(RNS) — In my lifetime, I have never seen more white people involved in the deep and growing movement to address systemic racism, structural injustice on many fronts, and, specifically, the violent policing and killing of black people. Never. What does that mean? What will it change — and how?
Yesterday in Washington, D.C., up against police lines protecting the White House, Sojourners partnered with the Episcopal Diocese and others for a “Solidarity Prayer Vigil,” just up the street from St. John’s, Lafayette Square, where on Monday, militarized police teargassed and removed peaceful protesters from all around Lafayette Park and the church. Donald Trump did that so he could stride over for a photo op in front of the church, lifting a Bible over his head while having nothing to say, using both the sacred space of a church and our holy scriptures as political props. The whole nation and the world have now seen that infamous picture, and many have noted that the Bible was held upside down — both literally and, indeed, in all of its teachings.
There in front of the historic pale yellow sanctuary, known as “The Church of Presidents,” Trump was asked if the Bible he was holding was his own; he answered, “It’s a Bible.” Asked if he had any thoughts, Trump said, “We have a great country. That’s my thoughts. Greatest country in the world. We will make it greater. We will make it even greater. It won’t take long. It’s not going to take long. You see what’s going on. You see it coming back.”
Princeton professor Eddie Glaude Jr. has rightly named the violent White House walk to St. John’s as “dictatorial theatre.” The words that came to mind for many of us were sacrilege and blasphemy. Here’s the dictionary’s definition of blasphemy: “Impious utterance or action concerning God or sacred things.” Another word that came to mind was authoritarian. At the epicenter of political power in the United States stands a little church that Donald Trump has decided to violently use — and now St. John’s stands inside a police perimeter surrounding that seat of power.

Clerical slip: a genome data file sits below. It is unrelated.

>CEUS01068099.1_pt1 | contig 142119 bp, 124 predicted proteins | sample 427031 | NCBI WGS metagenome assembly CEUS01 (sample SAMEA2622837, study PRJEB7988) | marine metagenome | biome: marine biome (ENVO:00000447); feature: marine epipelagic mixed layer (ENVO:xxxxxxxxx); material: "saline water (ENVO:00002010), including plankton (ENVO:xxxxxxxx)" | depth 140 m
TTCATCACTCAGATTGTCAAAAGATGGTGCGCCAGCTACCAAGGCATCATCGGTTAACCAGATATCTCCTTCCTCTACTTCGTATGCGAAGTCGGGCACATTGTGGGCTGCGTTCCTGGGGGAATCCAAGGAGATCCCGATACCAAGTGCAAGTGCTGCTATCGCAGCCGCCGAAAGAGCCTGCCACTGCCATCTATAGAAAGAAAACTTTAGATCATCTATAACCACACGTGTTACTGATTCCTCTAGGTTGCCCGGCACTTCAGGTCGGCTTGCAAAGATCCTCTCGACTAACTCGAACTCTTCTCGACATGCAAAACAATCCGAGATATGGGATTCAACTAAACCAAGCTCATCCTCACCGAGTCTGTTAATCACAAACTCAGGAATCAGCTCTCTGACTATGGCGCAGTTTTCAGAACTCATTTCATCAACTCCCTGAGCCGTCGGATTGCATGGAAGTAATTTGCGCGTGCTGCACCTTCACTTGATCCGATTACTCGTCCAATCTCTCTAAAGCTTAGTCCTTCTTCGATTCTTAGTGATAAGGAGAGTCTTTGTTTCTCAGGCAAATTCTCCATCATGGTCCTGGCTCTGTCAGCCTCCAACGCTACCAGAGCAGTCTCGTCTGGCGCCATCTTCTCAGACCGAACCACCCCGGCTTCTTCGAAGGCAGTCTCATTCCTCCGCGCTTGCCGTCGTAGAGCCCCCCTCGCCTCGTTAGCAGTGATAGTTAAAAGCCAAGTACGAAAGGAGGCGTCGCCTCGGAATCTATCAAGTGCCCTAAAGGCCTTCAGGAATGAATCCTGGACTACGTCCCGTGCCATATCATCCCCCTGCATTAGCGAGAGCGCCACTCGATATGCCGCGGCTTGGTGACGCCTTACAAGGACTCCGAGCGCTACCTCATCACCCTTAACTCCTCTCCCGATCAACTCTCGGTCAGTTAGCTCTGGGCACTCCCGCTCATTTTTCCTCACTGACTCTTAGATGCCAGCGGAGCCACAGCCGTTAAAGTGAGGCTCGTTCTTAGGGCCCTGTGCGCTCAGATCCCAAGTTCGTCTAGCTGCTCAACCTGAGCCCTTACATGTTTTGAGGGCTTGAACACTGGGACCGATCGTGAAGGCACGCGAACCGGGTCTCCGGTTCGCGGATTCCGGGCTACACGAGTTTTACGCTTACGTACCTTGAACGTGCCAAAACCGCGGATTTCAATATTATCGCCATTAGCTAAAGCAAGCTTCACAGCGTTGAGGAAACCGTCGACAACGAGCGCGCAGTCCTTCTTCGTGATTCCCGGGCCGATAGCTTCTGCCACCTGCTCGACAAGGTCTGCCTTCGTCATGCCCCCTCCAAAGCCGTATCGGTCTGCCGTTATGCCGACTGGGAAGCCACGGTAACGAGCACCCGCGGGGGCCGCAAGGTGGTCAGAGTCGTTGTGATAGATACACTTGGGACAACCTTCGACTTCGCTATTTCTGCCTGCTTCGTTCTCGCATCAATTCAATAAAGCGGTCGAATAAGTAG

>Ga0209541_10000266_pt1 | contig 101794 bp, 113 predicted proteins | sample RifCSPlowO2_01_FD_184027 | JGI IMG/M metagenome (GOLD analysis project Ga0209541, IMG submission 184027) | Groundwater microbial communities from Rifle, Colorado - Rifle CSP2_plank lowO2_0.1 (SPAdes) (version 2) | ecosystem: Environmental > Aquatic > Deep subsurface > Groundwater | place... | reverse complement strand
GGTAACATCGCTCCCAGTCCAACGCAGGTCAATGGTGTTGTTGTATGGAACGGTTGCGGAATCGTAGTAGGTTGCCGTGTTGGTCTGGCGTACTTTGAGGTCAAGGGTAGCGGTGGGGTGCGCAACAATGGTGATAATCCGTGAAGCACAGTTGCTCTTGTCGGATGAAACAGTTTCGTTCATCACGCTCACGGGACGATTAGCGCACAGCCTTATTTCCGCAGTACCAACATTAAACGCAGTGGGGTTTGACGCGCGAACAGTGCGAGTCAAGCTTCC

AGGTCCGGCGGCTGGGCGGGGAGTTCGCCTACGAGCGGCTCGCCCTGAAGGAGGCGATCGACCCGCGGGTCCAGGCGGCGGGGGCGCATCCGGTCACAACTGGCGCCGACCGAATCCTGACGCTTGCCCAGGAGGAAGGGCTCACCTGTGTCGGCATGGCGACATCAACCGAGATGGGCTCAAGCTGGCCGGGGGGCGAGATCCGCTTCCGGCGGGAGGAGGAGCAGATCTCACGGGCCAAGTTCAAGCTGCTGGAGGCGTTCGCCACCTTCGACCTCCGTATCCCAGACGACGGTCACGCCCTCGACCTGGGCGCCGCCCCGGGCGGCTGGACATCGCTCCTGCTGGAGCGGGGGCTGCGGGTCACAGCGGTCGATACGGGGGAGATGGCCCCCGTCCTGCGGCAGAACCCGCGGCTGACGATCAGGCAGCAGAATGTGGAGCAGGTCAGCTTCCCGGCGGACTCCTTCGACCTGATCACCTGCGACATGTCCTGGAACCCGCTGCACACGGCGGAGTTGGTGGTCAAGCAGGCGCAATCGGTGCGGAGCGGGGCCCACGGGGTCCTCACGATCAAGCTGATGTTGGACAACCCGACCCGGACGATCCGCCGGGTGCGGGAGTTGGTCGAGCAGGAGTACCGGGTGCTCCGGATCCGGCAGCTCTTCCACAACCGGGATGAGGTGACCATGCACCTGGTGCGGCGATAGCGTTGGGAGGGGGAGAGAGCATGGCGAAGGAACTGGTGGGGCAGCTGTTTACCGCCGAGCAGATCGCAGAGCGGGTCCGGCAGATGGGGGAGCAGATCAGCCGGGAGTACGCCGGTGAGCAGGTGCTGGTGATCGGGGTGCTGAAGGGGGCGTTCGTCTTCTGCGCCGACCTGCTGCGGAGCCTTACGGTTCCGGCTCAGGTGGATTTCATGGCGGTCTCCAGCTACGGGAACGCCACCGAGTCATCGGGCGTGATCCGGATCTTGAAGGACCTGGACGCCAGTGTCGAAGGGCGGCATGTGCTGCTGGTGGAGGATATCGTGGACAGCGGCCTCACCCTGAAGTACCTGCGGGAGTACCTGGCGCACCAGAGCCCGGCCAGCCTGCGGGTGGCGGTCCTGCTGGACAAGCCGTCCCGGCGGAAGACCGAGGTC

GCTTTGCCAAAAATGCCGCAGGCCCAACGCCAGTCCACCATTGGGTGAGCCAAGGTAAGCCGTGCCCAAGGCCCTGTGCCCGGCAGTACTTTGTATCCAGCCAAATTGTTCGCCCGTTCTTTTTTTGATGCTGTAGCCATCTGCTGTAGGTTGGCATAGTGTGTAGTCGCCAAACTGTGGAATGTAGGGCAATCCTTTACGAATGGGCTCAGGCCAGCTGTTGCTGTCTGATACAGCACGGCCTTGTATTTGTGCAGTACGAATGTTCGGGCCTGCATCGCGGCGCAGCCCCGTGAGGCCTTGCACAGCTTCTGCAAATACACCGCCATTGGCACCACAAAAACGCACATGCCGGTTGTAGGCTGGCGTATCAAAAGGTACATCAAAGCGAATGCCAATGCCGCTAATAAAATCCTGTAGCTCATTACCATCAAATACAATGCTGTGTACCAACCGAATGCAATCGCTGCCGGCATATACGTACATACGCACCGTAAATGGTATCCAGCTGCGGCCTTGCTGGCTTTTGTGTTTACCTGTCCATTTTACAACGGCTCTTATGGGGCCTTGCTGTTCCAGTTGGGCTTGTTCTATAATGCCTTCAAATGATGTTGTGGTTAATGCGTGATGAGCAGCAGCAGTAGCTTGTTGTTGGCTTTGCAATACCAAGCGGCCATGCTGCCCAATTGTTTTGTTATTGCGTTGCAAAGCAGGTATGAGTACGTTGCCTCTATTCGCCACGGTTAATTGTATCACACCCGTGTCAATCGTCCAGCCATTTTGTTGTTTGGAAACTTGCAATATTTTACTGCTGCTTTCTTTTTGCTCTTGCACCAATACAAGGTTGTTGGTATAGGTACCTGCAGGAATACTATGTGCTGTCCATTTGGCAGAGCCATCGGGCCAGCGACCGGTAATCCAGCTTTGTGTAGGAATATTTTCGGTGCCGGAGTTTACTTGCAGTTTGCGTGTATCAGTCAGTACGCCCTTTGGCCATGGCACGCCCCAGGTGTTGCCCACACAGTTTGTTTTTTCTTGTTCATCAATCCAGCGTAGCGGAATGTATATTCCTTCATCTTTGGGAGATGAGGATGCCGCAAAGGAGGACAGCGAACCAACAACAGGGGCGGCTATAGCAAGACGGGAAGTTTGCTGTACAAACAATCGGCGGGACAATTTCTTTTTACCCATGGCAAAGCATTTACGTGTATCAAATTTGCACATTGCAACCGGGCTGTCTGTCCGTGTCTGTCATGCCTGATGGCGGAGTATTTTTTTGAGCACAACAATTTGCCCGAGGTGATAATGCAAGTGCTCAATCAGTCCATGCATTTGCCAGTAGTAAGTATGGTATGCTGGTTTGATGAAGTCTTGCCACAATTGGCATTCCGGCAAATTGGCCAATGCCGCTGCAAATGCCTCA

The vigil yesterday, led by Bishop Mariann Budde of the Episcopal Diocese of Washington, Robert Fisher, the rector of St. John’s, and many other clergy and bishops, took place as thousands of mostly young people — diverse across faiths and ethnicities — were exercising their power to protest. I have never in my life seen so many white people who care so deeply about America’s Original Sin, structural racial injustice and the 400 years of violence against black lives following the lead of their black brothers and sisters to voice that concern to the police and military and all the political leaders behind them.
Last night on CNN, Atlanta Mayor Keisha Lance Bottoms was asked about “the difficult balance” of addressing injustice and protesters facing judgment for their anger.
“The only thing I know to do is to be true to who I am,” she answered. “By that I mean I have to articulate my pain, I have to articulate my frustration and anger; and I think that is what so many people across this country have wanted for so long. So when I hear Secretary Mattis speak out against Donald Trump, that’s what we have been looking for and asking for — people of good conscience to say, ‘I know you are hurting and I may not have understood it on yesterday, but I get it today; and I’m not going to be silent anymore.’”
Earlier in the day, four-star general and former Secretary of Defense James N. Mattis published his warning in The Atlantic. I encourage you to read the entire thing, but it says, in part:
The words “Equal Justice Under Law” are carved in the pediment of the United States Supreme Court. This is precisely what protesters are rightly demanding. It is a wholesome and unifying demand—one that all of us should be able to get behind. We must not be distracted by a small number of lawbreakers. The protests are defined by tens of thousands of people of conscience who are insisting that we live up to our values—our values as people and our values as a nation.